• More often than not, the bodies most critical leaks and needs occur in the dark of night.
    • The reclamation of one’s shameful fluids has long been on the feminist agenda.  Breast milk isn’t dirty (Kern Paster has chapters on the dug that might as well be set in an episode of Mad Men).  Cervical fluid is not only natural, but immensely informative—able to demonstrate fertile times of the month.  Male or female, one’s urine should be so transluscent that one can read through it (if not by the light of it!).
    • But this is not to say that bodily fluids are the province of mothers exclusively, or even female bodies exclusively!  As it turns out, we all leak (welcome to the brigade!).  Kern Paster on early modern medicine: “Joubert devotes an entire chapter to the question of ‘whether it is true that a woman who has just delivered is able to piss milk’ and decides that it is, ‘as is the case when the parturient woman does not nurse.’  Early gynecologists blieved that women who had never been pregnant could have milk in their breasts, that ‘marriageable virgins full of juice and seed’ could have as much breast milk as wet nurses.”  Kern Paster rightly asserts that these beliefs are the result with a deep-seated cultural association between women and liquids.  However, these fellas weren’t completely off the mark.  A virgin can have milk, an adoptive female can nurse her babe, and beyond that, the male body can also produce milk (heavier on the protein, not quite as chock full of valuable fats).  I would not be surprised to find that in addition to protein and sugar, we could piss milk.
    • I wanted to say something here about lack of fertile cervical fluid, the white of a chicken egg, protein, medicine syringe, witchy procedures, you get the picture.
  3. Is this sort of time anti-capitalist?  Anti-bourgeois?  Perhaps.  A leaky body stands anathema to the corporate.  On the other hand, Marx daydreams that it will be: “possible for me to do one thing today and another tomorrow, to hunt in the morning, fish in the afternoon, rear cattle in the evening, criticize after dinner, just as I have a mind, without ever becoming hunter, fisherman, cowherd, or critic.”  He may wish to queer the division of labor among men, but he doesn’t wish to engage in queer time.  Capitalism, for its part, will certainly learn to devour queer time as it has hetero time.  This is what the internet is for, yeah?
  4. 9 pm, which means I’ve got to get back to my day job.

5 comments for this entry:
  1. adam strauss

    I love this post–it never even occured to me to “queer” time, and so I’m now galumphing to myself well that’s a huge oversite on my behalf! Thank you, via a take-off from Halberstam, for writing this post!
    Delighted that you include the link!

    Whatevs, breeder town. I stay awake until 3 am, and don’t get up until 10 if I can help it. My babies look at me like the apocalypse is upon us if they see me out of bed before 9. To our great perversion, my schedule (both work and bodily) require my man-partner, the father to get up in the morning and tend the bodily, emotional, and logistical needs of our children, while I lie abed.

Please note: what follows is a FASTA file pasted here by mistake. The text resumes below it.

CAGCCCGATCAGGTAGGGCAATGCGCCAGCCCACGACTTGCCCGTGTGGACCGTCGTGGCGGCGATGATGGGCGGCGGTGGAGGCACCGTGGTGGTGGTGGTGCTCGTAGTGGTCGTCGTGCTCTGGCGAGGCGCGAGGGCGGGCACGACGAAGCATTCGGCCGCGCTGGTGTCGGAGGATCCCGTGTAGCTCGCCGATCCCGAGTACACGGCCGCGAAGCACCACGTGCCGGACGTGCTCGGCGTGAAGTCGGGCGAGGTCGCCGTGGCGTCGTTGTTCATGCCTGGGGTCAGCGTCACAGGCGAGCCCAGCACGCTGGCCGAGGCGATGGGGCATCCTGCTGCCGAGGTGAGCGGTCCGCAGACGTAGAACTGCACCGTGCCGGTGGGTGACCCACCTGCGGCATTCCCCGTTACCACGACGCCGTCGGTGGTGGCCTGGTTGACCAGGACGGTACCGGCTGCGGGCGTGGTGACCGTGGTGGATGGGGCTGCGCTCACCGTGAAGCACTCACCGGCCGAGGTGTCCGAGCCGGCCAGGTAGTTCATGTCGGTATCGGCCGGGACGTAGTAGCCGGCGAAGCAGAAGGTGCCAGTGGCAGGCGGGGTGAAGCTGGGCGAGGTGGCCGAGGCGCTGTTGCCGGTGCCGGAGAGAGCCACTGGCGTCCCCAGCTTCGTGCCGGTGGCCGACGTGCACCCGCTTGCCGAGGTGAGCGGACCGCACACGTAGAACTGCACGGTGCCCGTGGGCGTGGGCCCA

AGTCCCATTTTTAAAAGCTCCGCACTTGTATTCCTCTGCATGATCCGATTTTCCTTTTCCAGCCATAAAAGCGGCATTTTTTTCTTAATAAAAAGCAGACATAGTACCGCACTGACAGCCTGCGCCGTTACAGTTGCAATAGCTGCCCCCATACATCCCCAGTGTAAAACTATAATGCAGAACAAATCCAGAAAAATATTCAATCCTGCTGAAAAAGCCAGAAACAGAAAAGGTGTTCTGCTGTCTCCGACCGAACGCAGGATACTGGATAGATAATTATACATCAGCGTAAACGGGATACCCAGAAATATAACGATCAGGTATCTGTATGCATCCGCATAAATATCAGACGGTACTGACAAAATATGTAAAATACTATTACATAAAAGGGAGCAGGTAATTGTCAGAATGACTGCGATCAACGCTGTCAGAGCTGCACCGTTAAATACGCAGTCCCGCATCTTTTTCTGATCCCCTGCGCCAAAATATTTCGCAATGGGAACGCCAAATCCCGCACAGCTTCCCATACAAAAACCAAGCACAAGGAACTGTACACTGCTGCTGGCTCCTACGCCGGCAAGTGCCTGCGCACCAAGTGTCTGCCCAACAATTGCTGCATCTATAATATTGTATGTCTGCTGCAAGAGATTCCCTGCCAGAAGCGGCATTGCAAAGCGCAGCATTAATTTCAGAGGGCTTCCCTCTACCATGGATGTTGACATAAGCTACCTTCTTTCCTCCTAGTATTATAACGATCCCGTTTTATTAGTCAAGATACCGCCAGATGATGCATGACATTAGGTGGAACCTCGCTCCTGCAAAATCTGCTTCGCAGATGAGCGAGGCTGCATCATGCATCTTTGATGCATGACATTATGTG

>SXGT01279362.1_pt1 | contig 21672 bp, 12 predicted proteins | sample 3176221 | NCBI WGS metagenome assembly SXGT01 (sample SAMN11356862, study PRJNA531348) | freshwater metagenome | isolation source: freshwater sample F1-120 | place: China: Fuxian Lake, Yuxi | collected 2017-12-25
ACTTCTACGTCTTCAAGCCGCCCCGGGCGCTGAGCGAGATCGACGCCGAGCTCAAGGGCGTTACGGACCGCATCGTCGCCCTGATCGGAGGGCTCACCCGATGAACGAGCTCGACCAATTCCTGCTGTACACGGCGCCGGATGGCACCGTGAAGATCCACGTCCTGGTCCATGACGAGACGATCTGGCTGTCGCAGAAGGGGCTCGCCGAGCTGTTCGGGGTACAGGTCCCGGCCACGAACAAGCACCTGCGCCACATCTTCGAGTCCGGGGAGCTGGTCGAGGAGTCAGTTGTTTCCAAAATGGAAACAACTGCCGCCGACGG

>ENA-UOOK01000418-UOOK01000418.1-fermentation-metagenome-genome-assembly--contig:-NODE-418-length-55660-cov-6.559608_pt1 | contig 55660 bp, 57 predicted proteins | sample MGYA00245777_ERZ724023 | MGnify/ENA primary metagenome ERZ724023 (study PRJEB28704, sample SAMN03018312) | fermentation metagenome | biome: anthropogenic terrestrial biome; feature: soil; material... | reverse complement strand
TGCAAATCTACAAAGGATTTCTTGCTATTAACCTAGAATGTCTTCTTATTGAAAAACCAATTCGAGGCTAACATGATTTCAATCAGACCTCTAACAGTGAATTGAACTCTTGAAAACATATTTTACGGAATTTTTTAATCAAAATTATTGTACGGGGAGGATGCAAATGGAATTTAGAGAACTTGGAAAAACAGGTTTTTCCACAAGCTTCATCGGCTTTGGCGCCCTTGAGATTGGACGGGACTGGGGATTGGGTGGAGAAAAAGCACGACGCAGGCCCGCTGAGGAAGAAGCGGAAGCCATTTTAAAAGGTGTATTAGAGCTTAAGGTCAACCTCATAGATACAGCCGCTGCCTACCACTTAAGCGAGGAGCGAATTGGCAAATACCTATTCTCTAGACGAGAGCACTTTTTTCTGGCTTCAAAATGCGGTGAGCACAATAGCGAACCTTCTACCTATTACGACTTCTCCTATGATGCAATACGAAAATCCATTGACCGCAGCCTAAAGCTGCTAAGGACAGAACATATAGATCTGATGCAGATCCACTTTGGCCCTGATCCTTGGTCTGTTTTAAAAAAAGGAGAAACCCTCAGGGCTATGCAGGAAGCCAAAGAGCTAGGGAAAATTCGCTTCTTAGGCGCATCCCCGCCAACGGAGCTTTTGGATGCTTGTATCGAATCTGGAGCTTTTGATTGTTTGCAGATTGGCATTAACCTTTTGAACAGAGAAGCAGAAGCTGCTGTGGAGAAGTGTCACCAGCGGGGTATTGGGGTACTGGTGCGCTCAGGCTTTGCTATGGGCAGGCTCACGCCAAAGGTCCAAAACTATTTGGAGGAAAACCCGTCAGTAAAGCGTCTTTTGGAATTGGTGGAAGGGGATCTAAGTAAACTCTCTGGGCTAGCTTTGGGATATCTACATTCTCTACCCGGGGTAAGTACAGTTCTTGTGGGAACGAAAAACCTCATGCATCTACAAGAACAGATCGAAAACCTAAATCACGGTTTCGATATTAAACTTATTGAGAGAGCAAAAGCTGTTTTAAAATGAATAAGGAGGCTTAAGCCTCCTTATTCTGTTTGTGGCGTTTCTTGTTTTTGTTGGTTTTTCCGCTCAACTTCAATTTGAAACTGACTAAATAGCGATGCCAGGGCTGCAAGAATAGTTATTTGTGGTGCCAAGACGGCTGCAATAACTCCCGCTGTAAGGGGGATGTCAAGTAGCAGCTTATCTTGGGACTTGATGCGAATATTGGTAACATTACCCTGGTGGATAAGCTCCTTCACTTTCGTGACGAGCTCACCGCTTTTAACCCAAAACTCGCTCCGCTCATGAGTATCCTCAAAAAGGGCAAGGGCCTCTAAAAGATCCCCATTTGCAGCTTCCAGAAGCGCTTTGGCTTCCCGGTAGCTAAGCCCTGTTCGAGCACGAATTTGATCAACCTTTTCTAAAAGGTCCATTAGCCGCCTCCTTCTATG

Is it crazy to state that the timeline you write above is only queer if it’s comparatively being deemed wrong? I see nothing wrong–and instead see a rightness–with the schedule above (well nothing automatic; if parts seem off to you, then sure there’re issues). Your inclusion of the word “breeder” disarms me in the best way. My general reaction is that that word is wretched, but your usage–for me–begins something else: a great reclamtion of a hideous epithet; but more than a reclamation; the redefining seems more dynamic, and to have the ghost of women as slaves which seems–pun not intended but there anyways–productive.

  2. Monica Mody

    How brilliant! In a particularly queer/immoral year, with no leaky family or children around, I can make only my own body/self/world responsible for having a particularly leaky notion of time, for failing to fit into heteronormative time. Everytime my cats wake up, it’s a new day for them. There they come, half-closed eyes, to rub their fur into my face, or mawling. Pet me. Which is not to say I don’t deliberately leak time in grooming them and entertaining them. But the failures, lapses, temporal leaks that come out of (and go towards) my own body (etc) are something else.

    Then – thinking about Joyelle’s post above – what generic temporality would (should) this experience frame, or work with? Would an accounting/hack accounting lead to the same old queer time, always?

  3. Danielle

    Omygoodness, Monica, how did I fail to make the literal connection between leaking bodies and leaking time? I was just yakking about those two as cause/effect/parallel phenomena, when they are *literally* the same thing. Female bodes-leaking time-flex time-corporate world-something-something-something more…you’ve got me thinking!

  4. megan m.

    hi danielle,
    awesome post! i love your engagement with halberstam here. w/r/t this idea of queer motherhood, have you read edelman’s No Future? i bet you could do something fun with his rejection of reproductive futurism and The Child.
    the Paster book looks fascinating – i’m glad to have it on my radar, thanks!

  5. Rudy Gelhar

    LOL at that pic. There are some good Boudreau gifs being posted over at the HF forums.